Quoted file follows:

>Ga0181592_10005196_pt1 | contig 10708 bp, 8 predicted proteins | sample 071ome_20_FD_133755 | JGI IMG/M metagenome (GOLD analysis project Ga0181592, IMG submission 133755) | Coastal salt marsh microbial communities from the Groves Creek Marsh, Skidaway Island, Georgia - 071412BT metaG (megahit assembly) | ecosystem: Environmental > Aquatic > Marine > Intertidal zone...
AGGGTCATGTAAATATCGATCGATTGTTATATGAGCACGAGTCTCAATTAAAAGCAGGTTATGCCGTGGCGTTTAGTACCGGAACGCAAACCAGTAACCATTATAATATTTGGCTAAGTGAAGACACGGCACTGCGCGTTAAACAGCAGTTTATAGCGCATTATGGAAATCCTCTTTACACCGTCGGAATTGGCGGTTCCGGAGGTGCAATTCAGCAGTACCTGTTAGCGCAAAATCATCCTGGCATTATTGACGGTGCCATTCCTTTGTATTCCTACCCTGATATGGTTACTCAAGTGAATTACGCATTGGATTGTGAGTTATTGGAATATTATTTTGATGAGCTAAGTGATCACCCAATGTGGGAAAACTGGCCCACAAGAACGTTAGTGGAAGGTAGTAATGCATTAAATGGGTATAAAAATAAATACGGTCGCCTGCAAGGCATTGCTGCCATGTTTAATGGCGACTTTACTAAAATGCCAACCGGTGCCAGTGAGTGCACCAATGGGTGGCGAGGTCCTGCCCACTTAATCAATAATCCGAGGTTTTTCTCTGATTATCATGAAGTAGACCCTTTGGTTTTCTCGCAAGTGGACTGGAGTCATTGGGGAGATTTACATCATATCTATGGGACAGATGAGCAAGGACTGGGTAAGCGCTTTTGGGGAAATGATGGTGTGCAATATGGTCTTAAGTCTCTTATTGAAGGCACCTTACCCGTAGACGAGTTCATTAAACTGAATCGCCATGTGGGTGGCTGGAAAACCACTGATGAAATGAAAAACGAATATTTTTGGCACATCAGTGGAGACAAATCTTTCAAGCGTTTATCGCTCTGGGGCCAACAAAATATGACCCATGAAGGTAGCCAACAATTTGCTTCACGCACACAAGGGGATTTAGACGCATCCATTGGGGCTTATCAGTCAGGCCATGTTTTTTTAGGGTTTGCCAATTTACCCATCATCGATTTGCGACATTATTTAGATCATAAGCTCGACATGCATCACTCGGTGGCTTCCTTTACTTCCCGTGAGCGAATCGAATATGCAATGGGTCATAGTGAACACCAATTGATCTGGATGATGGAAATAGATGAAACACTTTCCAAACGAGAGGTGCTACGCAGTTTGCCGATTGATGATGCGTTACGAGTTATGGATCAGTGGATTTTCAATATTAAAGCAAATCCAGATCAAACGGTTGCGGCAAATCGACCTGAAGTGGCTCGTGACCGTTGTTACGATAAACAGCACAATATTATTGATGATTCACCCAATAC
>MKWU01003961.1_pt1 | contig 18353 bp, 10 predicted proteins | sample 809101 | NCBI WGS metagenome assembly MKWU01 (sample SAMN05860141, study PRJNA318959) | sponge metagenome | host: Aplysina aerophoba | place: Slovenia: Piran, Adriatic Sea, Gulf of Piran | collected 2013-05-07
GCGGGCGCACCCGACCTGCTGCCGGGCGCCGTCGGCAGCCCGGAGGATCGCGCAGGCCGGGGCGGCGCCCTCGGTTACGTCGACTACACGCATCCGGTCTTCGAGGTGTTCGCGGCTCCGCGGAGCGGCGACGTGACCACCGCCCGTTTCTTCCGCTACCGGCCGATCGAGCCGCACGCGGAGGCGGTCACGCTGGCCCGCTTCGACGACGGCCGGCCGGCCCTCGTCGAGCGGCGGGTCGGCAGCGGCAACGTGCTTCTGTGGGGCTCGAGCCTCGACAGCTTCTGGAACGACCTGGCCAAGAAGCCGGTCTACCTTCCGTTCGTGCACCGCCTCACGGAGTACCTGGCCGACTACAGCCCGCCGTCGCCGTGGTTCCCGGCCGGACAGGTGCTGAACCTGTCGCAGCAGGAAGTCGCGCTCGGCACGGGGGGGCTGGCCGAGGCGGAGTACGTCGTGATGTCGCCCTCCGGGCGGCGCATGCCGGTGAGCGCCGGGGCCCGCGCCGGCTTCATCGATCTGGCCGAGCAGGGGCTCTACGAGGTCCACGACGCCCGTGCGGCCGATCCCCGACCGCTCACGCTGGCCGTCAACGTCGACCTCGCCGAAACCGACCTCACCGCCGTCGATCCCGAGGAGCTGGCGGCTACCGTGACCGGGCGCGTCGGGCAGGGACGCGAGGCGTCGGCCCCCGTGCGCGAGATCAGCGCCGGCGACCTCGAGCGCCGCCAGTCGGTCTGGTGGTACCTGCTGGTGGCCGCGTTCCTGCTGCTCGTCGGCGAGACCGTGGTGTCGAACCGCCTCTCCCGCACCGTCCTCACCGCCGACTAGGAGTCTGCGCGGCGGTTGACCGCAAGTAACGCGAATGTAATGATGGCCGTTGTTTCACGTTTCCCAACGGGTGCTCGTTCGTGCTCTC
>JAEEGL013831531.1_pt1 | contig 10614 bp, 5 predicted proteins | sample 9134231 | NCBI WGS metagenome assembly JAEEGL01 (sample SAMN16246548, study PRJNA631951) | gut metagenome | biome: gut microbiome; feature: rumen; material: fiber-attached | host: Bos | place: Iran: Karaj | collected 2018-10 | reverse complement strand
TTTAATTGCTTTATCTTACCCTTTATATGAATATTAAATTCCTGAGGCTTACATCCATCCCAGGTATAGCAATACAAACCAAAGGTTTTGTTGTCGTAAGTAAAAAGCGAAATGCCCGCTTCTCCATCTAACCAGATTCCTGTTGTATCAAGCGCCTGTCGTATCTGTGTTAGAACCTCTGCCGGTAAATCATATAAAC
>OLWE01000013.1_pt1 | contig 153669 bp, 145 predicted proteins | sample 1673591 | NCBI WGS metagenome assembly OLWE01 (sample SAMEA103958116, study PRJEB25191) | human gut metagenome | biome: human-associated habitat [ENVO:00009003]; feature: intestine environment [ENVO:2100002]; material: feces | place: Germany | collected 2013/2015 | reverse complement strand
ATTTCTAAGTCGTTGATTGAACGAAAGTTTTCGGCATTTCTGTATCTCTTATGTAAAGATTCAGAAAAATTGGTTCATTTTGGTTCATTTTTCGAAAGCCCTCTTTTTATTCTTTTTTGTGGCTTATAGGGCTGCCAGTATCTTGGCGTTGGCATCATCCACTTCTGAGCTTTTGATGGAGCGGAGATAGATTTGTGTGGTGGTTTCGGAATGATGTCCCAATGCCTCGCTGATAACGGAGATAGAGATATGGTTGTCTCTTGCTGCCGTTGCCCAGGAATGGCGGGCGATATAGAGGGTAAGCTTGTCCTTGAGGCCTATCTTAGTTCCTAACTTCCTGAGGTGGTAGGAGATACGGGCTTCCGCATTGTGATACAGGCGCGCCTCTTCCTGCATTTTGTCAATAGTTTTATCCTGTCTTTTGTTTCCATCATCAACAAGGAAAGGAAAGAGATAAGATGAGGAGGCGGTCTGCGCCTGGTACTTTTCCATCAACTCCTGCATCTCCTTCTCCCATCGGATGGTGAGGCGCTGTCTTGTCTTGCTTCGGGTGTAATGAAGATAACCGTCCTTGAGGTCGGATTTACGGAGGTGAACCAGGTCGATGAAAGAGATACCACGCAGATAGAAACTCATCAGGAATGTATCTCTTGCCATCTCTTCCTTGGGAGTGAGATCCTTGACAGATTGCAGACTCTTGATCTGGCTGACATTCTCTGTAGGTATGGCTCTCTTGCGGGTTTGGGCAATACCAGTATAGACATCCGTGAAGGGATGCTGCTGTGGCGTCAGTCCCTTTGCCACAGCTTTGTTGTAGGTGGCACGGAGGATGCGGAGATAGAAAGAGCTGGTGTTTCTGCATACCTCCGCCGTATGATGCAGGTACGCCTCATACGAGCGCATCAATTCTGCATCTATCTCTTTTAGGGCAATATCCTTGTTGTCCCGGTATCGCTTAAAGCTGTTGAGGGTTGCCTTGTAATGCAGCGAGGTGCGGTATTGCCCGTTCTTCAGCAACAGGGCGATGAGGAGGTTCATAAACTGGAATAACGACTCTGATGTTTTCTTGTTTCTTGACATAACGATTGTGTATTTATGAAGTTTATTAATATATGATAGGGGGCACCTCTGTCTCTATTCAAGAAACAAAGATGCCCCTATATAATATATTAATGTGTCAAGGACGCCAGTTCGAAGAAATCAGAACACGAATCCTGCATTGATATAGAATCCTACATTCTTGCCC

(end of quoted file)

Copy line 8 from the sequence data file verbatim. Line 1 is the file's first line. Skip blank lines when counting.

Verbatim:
ATTTCTAAGTCGTTGATTGAACGAAAGTTTTCGGCATTTCTGTATCTCTTATGTAAAGATTCAGAAAAATTGGTTCATTTTGGTTCATTTTTCGAAAGCCCTCTTTTTATTCTTTTTTGTGGCTTATAGGGCTGCCAGTATCTTGGCGTTGGCATCATCCACTTCTGAGCTTTTGATGGAGCGGAGATAGATTTGTGTGGTGGTTTCGGAATGATGTCCCAATGCCTCGCTGATAACGGAGATAGAGATATGGTTGTCTCTTGCTGCCGTTGCCCAGGAATGGCGGGCGATATAGAGGGTAAGCTTGTCCTTGAGGCCTATCTTAGTTCCTAACTTCCTGAGGTGGTAGGAGATACGGGCTTCCGCATTGTGATACAGGCGCGCCTCTTCCTGCATTTTGTCAATAGTTTTATCCTGTCTTTTGTTTCCATCATCAACAAGGAAAGGAAAGAGATAAGATGAGGAGGCGGTCTGCGCCTGGTACTTTTCCATCAACTCCTGCATCTCCTTCTCCCATCGGATGGTGAGGCGCTGTCTTGTCTTGCTTCGGGTGTAATGAAGATAACCGTCCTTGAGGTCGGATTTACGGAGGTGAACCAGGTCGATGAAAGAGATACCACGCAGATAGAAACTCATCAGGAATGTATCTCTTGCCATCTCTTCCTTGGGAGTGAGATCCTTGACAGATTGCAGACTCTTGATCTGGCTGACATTCTCTGTAGGTATGGCTCTCTTGCGGGTTTGGGCAATACCAGTATAGACATCCGTGAAGGGATGCTGCTGTGGCGTCAGTCCCTTTGCCACAGCTTTGTTGTAGGTGGCACGGAGGATGCGGAGATAGAAAGAGCTGGTGTTTCTGCATACCTCCGCCGTATGATGCAGGTACGCCTCATACGAGCGCATCAATTCTGCATCTATCTCTTTTAGGGCAATATCCTTGTTGTCCCGGTATCGCTTAAAGCTGTTGAGGGTTGCCTTGTAATGCAGCGAGGTGCGGTATTGCCCGTTCTTCAGCAACAGGGCGATGAGGAGGTTCATAAACTGGAATAACGACTCTGATGTTTTCTTGTTTCTTGACATAACGATTGTGTATTTATGAAGTTTATTAATATATGATAGGGGGCACCTCTGTCTCTATTCAAGAAACAAAGATGCCCCTATATAATATATTAATGTGTCAAGGACGCCAGTTCGAAGAAATCAGAACACGAATCCTGCATTGATATAGAATCCTACATTCTTGCCC